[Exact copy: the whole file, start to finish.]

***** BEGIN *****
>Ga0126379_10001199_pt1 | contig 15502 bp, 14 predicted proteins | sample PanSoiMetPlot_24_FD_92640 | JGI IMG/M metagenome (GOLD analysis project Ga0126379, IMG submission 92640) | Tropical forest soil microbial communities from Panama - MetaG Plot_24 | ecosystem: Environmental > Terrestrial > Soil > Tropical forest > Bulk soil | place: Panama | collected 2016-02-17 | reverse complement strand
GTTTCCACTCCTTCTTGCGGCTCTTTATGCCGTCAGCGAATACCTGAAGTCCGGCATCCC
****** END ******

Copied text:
>Ga0126379_10001199_pt1 | contig 15502 bp, 14 predicted proteins | sample PanSoiMetPlot_24_FD_92640 | JGI IMG/M metagenome (GOLD analysis project Ga0126379, IMG submission 92640) | Tropical forest soil microbial communities from Panama - MetaG Plot_24 | ecosystem: Environmental > Terrestrial > Soil > Tropical forest > Bulk soil | place: Panama | collected 2016-02-17 | reverse complement strand
GTTTCCACTCCTTCTTGCGGCTCTTTATGCCGTCAGCGAATACCTGAAGTCCGGCATCCC